How to report a dating site
(The FBI says it may be embarrassing for victims to report this type of fraud scheme because of the personal relationships that are developed, so the real numbers are probably higher.) As one result, fear of a horrible first date is just one of the things a would-be online dater has to worry about. “Most people think the victims are middle-aged women who can’t get a date, but I have worked with men and women of all ages—doctors and lawyers, CEOs of companies, people from the entertainment industry—who you’d never think in a million years would fall for these scams but do,” says Barb Sluppick, who runs Romance Scams, a watchdog site and online support group.
According to a recent Consumer Reports Online Dating Survey of more than 114,000 subscribers, among the respondents who were considering online dating but were hesitant, 46 percent said they were concerned about being scammed. “Typically the scammer builds trust by writing long letters over weeks or months and crafting a whole persona for their victims,” says David Farquhar, Supervisory Special Agent with the FBI.
Check to see whether their email address shows up on romancescams.org, a site that keeps track of known email addresses of fraudsters.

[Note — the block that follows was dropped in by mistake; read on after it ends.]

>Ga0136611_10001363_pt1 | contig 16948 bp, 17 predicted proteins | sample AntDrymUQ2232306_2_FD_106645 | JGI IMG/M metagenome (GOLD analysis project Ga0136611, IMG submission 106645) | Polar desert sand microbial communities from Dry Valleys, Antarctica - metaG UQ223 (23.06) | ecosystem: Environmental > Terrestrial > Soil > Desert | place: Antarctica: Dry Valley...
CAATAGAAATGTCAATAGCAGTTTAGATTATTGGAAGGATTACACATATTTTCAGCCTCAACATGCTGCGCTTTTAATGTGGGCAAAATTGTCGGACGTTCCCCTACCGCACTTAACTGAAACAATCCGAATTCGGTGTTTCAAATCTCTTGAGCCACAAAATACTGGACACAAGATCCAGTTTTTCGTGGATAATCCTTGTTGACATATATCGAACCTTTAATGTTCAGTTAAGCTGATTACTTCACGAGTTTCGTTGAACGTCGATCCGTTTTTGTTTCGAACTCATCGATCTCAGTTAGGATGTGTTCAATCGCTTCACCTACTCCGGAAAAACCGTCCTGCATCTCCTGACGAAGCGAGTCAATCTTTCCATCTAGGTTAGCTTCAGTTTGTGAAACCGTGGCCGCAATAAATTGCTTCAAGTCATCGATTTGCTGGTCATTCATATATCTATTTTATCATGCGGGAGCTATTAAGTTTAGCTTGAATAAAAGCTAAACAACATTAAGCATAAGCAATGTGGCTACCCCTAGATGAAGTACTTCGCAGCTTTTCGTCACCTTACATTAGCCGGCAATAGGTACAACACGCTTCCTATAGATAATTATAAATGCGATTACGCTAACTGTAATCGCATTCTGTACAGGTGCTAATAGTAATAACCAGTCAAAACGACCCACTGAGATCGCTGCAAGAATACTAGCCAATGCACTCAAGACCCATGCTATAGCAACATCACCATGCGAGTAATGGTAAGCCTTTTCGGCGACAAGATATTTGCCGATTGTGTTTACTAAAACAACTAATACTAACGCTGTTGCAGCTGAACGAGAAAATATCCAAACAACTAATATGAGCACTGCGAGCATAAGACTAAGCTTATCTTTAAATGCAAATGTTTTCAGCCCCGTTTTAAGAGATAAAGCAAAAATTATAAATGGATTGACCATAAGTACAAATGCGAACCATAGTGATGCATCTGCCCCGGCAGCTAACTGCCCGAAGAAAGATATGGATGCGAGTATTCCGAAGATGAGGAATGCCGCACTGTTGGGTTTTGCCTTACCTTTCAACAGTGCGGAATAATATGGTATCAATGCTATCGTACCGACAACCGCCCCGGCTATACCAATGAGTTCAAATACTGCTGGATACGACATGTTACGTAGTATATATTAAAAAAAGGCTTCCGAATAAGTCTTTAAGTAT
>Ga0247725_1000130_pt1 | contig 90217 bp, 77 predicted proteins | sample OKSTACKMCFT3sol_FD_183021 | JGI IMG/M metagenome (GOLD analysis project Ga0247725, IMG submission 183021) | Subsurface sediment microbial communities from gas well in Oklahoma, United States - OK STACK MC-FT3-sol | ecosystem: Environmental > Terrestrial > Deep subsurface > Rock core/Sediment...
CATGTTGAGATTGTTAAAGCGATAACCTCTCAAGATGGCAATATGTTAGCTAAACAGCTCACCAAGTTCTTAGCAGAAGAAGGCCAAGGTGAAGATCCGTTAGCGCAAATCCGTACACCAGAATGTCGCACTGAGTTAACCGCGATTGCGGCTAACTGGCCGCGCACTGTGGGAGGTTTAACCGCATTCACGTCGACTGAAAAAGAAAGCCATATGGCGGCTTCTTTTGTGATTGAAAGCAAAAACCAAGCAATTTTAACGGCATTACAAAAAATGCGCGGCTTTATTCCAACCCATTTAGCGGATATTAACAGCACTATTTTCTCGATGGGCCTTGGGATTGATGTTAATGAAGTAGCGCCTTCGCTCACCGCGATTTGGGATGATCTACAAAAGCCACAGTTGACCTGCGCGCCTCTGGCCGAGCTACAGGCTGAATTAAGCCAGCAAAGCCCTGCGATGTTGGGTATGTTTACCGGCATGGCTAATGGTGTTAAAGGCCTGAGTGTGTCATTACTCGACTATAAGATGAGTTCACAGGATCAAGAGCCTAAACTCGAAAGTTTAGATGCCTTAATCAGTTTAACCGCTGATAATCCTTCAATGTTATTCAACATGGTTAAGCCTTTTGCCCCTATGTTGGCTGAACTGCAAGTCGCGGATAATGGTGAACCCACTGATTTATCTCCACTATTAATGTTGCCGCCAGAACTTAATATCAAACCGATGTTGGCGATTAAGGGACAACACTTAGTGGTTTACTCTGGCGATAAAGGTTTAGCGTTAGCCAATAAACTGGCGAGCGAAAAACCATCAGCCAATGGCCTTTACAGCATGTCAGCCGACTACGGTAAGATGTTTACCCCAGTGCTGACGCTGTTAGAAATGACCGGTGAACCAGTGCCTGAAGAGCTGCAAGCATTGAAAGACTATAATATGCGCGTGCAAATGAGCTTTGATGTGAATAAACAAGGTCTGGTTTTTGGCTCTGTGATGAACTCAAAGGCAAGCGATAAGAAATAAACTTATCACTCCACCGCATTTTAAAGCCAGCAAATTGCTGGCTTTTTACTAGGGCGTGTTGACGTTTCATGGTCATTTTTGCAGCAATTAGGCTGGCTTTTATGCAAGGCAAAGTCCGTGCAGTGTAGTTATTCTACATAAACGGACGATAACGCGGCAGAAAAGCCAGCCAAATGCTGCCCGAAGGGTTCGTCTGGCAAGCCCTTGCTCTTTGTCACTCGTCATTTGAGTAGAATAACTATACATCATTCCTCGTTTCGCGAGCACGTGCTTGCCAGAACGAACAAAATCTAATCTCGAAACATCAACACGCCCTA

It's always smart to ask someone else you trust for their opinion.
"Remember that romance scams are a confidence game, so these folks are going to appear to have all the desirable traits.
They are going to tailor their online personas to meet your needs." Velasquez adds that scammers aren't just after your money.
They might also be after your identity credentials or other personally identifying information.
In fact, the FBI reports that in 2016—the most recent year for which data is available—romance scams cost American consumers more than 0 million. The actual number may be even higher, because often people are too embarrassed to report such incidents.
Eva Velasquez, president and CEO of the Identity Theft Resource Center, says that without face-to-face interaction, it can be hard to build trust.
"When you feel like you've made that special connection, it can throw you for a loop when you find out it's all fake," Velasquez says.
"If someone is too close too soon, immediately professing true love, if they are available all the time and responding immediately to every message, that should be a big red flag," says Velasquez.
If the person you're talking to says something that strikes you as odd, trust your gut.